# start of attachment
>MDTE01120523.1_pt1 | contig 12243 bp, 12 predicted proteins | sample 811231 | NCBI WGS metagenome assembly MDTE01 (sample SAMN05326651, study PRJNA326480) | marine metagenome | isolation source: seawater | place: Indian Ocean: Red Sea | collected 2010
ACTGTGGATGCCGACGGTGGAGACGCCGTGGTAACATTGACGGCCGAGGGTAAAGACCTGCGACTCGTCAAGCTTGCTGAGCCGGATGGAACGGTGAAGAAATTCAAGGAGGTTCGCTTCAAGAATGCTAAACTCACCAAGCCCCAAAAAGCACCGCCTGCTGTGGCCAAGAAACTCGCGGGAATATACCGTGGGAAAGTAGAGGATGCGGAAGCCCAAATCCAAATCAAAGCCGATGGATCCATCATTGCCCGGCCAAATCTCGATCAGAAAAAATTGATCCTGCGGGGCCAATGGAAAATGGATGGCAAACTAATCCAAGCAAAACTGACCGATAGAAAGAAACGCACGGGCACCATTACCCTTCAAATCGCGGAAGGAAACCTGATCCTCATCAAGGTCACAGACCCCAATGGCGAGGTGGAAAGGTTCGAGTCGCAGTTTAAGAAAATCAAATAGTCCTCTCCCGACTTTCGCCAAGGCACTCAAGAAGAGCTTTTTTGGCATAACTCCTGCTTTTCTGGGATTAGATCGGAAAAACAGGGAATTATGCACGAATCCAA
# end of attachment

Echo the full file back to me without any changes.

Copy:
>MDTE01120523.1_pt1 | contig 12243 bp, 12 predicted proteins | sample 811231 | NCBI WGS metagenome assembly MDTE01 (sample SAMN05326651, study PRJNA326480) | marine metagenome | isolation source: seawater | place: Indian Ocean: Red Sea | collected 2010
ACTGTGGATGCCGACGGTGGAGACGCCGTGGTAACATTGACGGCCGAGGGTAAAGACCTGCGACTCGTCAAGCTTGCTGAGCCGGATGGAACGGTGAAGAAATTCAAGGAGGTTCGCTTCAAGAATGCTAAACTCACCAAGCCCCAAAAAGCACCGCCTGCTGTGGCCAAGAAACTCGCGGGAATATACCGTGGGAAAGTAGAGGATGCGGAAGCCCAAATCCAAATCAAAGCCGATGGATCCATCATTGCCCGGCCAAATCTCGATCAGAAAAAATTGATCCTGCGGGGCCAATGGAAAATGGATGGCAAACTAATCCAAGCAAAACTGACCGATAGAAAGAAACGCACGGGCACCATTACCCTTCAAATCGCGGAAGGAAACCTGATCCTCATCAAGGTCACAGACCCCAATGGCGAGGTGGAAAGGTTCGAGTCGCAGTTTAAGAAAATCAAATAGTCCTCTCCCGACTTTCGCCAAGGCACTCAAGAAGAGCTTTTTTGGCATAACTCCTGCTTTTCTGGGATTAGATCGGAAAAACAGGGAATTATGCACGAATCCAA